Technicians from Tanzania Electric Supply Company Limited work on a new natural gas-powered plant at Kinyerezi in Dar es Salaam in July 2014. THOMSON REUTERS FOUNDATION/Zuberi Mussa DAR ES SALAAM, Tanzania (Thomson Reuters Foundation) – Despite facing a direct threat from climate change, Tanzania plans to rely heavily on coal and natural gas for its future energy needs as the country strives to develop its economy.
The east African nation has suffered from a growing energy deficit in the last several years, caused partly by recurring droughts that have crippled hydropower capacity. Critics say the government has mostly failed to tap the country’s other renewable energy potential to help bridge the power gap.
In June this year, the government launched its 2014-2025 Electricity Supply Industry Reform Strategy and Roadmap, under which it aims to increase electricity generation from 1,583 megawatts (MW) to 10,800 MW in the next 10 years.
Key to the strategy is a diversification of power generation sources to include much more natural gas and to introduce coal. Two-thirds of the country’s projected total energy capacity will come from coal and natural gas by the end of the plan, it shows.
Currently, natural gas accounts for about one-third of Tanzania’s electricity generation, with hydropower and liquid fossil fuel contributing in roughly equal measures to the balance.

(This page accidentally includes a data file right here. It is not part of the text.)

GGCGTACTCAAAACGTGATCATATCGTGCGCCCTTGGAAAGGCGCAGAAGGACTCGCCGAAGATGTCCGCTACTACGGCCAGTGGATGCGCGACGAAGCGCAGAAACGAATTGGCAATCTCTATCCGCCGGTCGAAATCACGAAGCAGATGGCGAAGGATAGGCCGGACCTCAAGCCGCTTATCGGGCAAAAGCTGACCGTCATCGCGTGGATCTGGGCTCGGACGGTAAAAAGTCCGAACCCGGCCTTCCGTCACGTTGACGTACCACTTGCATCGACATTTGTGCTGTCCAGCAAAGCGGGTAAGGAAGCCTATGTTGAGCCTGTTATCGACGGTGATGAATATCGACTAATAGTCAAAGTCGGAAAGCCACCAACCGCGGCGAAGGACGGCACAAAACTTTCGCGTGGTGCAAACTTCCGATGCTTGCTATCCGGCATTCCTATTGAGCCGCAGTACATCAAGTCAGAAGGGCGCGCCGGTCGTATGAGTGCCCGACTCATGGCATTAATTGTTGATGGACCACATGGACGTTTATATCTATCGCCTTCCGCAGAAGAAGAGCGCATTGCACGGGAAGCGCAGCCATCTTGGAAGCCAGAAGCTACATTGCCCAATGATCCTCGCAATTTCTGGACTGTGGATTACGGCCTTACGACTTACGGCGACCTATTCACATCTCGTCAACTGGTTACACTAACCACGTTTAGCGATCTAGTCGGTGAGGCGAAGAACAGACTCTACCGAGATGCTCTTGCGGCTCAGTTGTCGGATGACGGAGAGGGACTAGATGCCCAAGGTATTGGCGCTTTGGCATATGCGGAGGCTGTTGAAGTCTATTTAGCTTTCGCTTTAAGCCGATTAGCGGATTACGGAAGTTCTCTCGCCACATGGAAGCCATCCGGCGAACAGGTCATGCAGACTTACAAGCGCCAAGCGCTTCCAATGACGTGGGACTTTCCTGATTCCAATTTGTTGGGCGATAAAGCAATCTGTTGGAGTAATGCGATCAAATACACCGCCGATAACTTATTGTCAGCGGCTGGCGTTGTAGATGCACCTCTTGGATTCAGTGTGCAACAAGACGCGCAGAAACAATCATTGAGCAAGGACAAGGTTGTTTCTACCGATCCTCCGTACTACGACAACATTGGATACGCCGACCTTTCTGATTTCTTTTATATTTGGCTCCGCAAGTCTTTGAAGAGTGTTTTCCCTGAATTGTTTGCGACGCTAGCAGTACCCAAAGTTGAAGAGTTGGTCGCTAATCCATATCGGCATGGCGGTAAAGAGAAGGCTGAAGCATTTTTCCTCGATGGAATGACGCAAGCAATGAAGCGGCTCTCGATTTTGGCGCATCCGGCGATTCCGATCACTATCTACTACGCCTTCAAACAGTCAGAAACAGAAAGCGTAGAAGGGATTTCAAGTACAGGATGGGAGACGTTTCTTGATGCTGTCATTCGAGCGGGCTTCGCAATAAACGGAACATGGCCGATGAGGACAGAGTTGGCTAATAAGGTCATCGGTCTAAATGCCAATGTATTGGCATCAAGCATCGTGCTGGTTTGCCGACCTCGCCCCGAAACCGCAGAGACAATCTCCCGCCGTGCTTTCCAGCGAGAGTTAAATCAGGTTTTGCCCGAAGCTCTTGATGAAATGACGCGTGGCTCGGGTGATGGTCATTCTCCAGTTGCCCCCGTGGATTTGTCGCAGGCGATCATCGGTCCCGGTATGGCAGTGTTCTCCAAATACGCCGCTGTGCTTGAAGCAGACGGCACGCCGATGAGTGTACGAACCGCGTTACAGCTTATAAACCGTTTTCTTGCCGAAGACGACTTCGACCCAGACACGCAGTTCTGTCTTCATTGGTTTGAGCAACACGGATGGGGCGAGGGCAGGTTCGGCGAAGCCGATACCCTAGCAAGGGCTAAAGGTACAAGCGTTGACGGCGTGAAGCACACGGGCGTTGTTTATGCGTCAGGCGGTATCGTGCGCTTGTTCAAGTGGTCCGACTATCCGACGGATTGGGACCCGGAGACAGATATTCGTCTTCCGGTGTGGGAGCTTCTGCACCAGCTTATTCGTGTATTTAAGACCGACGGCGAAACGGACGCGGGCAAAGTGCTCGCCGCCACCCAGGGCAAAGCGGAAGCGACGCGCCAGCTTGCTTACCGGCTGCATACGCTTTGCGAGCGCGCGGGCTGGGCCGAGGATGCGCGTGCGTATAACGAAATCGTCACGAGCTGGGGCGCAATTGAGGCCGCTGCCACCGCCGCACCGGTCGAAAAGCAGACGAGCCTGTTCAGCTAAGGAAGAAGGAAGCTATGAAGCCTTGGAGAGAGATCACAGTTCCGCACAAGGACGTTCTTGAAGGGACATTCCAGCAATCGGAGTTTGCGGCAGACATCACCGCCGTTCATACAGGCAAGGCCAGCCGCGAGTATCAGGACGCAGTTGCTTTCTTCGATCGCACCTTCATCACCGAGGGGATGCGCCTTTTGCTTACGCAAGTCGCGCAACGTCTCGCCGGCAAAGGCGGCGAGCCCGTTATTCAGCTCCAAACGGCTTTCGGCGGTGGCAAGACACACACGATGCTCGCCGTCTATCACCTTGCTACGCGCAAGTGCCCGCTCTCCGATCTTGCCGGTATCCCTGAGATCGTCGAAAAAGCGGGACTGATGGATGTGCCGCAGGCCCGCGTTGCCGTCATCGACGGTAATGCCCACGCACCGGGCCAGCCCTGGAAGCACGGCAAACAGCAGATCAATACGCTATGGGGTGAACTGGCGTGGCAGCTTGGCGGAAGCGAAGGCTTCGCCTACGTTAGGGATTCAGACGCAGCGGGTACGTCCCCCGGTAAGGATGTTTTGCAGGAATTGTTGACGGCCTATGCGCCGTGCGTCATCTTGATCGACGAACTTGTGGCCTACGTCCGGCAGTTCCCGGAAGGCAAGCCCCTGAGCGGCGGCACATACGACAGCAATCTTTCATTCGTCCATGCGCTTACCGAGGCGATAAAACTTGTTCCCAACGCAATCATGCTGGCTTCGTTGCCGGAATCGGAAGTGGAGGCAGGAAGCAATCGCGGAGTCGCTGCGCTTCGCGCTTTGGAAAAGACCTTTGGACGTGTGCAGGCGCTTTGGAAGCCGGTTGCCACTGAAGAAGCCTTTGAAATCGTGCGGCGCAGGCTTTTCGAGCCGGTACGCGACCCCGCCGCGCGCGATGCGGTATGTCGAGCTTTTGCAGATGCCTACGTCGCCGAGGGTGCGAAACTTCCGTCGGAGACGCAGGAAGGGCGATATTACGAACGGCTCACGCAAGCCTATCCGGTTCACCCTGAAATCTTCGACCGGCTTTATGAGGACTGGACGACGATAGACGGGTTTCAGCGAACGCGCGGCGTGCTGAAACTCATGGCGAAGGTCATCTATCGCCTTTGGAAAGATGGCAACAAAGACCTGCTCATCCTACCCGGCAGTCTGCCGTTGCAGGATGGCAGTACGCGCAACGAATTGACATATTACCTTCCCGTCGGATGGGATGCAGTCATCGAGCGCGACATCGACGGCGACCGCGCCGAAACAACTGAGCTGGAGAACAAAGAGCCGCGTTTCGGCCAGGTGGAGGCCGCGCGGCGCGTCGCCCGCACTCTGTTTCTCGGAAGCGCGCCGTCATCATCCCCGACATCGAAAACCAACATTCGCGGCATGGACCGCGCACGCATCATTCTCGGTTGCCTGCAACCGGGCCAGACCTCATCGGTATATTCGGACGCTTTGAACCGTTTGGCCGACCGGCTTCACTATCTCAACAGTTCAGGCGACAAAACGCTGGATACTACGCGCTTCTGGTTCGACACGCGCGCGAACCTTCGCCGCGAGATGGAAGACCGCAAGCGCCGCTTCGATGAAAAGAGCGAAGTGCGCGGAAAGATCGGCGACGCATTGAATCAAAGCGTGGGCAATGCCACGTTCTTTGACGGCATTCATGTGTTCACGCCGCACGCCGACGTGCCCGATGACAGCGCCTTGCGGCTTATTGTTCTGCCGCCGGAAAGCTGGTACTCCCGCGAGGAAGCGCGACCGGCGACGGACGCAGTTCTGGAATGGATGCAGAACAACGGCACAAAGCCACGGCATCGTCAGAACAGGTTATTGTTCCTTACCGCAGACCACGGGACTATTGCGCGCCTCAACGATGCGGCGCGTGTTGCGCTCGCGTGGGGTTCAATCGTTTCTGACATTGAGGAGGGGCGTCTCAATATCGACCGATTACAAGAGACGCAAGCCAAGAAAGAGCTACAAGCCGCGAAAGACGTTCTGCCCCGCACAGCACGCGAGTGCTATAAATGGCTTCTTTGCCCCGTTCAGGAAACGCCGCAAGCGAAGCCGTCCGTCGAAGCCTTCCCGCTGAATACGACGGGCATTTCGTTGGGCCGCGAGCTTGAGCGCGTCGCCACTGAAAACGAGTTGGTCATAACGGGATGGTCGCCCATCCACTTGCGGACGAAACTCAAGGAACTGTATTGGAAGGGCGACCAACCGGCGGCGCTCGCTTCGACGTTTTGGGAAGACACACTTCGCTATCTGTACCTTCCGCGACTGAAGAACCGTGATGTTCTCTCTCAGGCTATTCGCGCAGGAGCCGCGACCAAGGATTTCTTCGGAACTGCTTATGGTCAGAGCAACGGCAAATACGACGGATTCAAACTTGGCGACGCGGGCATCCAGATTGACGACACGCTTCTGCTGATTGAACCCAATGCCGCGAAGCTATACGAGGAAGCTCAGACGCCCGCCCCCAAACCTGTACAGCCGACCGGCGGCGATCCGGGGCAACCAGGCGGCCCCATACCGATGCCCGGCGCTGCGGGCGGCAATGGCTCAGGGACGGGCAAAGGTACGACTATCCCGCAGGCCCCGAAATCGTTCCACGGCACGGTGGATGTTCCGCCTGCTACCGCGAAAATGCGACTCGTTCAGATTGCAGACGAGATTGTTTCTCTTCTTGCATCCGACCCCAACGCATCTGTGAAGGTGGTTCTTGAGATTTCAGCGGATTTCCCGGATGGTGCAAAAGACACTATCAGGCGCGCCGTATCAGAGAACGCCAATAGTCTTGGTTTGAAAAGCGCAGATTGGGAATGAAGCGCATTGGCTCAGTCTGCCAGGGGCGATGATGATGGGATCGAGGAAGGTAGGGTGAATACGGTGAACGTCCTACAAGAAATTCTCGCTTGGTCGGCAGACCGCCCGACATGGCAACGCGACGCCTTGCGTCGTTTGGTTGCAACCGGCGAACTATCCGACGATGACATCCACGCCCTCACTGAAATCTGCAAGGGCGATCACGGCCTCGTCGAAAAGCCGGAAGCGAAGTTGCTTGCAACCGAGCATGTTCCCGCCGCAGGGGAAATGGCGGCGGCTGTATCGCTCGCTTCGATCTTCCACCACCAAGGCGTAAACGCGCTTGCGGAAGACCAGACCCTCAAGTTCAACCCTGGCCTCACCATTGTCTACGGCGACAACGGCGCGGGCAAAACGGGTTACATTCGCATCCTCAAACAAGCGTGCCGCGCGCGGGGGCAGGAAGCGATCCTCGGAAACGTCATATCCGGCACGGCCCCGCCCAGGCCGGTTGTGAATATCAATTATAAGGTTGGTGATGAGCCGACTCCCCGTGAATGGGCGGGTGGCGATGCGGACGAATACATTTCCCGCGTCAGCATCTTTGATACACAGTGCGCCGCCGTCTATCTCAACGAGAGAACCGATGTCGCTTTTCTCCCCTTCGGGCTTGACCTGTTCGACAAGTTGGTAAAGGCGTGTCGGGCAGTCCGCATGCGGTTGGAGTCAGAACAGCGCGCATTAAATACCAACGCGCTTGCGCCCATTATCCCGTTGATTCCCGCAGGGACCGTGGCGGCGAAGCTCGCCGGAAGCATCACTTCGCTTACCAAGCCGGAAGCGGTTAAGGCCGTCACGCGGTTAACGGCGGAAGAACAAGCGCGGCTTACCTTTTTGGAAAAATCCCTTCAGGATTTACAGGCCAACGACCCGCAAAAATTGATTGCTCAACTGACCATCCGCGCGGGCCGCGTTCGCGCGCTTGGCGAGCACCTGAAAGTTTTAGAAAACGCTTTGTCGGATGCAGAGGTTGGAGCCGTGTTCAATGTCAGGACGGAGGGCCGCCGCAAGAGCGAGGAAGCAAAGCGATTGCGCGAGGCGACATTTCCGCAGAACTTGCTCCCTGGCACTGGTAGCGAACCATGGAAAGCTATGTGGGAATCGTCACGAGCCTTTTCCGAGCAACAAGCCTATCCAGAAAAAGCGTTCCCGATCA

Hydropower capacity is projected nearly to quadruple but will make up only 19 percent of the mix by 2025. Wind, solar and geothermal will together generate just 500 MW, less than 5 percent, according to the plan.
While natural gas discoveries off the county’s southern coast offer prospects for economic growth and a stable energy supply that would end decades of electricity shortages, experts say increasing use of fossil fuels, especially coal, will double the country’s emissions of climate-changing greenhouse gases, contributing to more extreme weather and other problems.
“The use of coal for industrial production will undoubtedly cause irreparable damage to the environment,” said Riziki Kajule, an environmental expert from the Dar es Salaam Association of Environmental Engineers.
“Policy makers need to carefully think about it and assess what would be the impact before they decide to use it on a larger scale,” he said.
Besides its effect on the stability of the global climate, Kajule said coal releases pollutants such as acid rain-inducing sulfur dioxide which could harm the environment. Mining also often destroys trees and other plants, and topsoil, he said.
Tanzania has reserves of coal estimated to total 5 billion tonnes. Sospeter Muhongo, Tanzania’s minister for energy and minerals, said that the government, through the state-owned power utility, TANESCO, plans to generate 2,900 MW of power from coal by 2025.
Datafeed and UK data supplied by NBTrader and Digital Look.
While London South East do their best to maintain the high quality of the information displayed on this site,
we cannot be held responsible for any loss due to incorrect information found here. All information is provided free of charge, 'as-is', and you use it at your own risk.
The contents of all 'Chat' messages should not be construed as advice and represent the opinions of the authors, not those of London South East Limited, or its affiliates.
London South East does not authorise or approve this content, and reserves the right to remove items at its discretion.